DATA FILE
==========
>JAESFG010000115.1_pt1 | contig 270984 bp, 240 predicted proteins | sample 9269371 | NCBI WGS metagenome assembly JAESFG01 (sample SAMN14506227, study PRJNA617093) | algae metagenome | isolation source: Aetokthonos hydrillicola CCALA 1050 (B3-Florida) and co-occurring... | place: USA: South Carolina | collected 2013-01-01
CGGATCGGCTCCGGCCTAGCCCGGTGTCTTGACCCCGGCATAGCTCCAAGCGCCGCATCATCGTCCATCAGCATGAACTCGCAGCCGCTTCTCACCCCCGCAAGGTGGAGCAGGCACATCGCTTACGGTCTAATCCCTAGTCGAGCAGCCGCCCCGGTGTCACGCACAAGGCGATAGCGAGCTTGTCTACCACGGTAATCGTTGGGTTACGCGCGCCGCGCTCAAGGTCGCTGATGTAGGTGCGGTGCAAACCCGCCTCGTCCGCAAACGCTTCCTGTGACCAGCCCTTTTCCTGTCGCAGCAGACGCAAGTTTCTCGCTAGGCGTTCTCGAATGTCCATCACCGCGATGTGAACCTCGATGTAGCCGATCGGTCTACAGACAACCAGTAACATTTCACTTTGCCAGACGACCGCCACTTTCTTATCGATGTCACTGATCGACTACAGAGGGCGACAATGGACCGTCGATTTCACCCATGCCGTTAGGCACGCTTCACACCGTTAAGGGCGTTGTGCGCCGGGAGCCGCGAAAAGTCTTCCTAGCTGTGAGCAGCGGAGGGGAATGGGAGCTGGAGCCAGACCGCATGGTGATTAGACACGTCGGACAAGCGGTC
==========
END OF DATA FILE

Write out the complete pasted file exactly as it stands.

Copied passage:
>JAESFG010000115.1_pt1 | contig 270984 bp, 240 predicted proteins | sample 9269371 | NCBI WGS metagenome assembly JAESFG01 (sample SAMN14506227, study PRJNA617093) | algae metagenome | isolation source: Aetokthonos hydrillicola CCALA 1050 (B3-Florida) and co-occurring... | place: USA: South Carolina | collected 2013-01-01
CGGATCGGCTCCGGCCTAGCCCGGTGTCTTGACCCCGGCATAGCTCCAAGCGCCGCATCATCGTCCATCAGCATGAACTCGCAGCCGCTTCTCACCCCCGCAAGGTGGAGCAGGCACATCGCTTACGGTCTAATCCCTAGTCGAGCAGCCGCCCCGGTGTCACGCACAAGGCGATAGCGAGCTTGTCTACCACGGTAATCGTTGGGTTACGCGCGCCGCGCTCAAGGTCGCTGATGTAGGTGCGGTGCAAACCCGCCTCGTCCGCAAACGCTTCCTGTGACCAGCCCTTTTCCTGTCGCAGCAGACGCAAGTTTCTCGCTAGGCGTTCTCGAATGTCCATCACCGCGATGTGAACCTCGATGTAGCCGATCGGTCTACAGACAACCAGTAACATTTCACTTTGCCAGACGACCGCCACTTTCTTATCGATGTCACTGATCGACTACAGAGGGCGACAATGGACCGTCGATTTCACCCATGCCGTTAGGCACGCTTCACACCGTTAAGGGCGTTGTGCGCCGGGAGCCGCGAAAAGTCTTCCTAGCTGTGAGCAGCGGAGGGGAATGGGAGCTGGAGCCAGACCGCATGGTGATTAGACACGTCGGACAAGCGGTC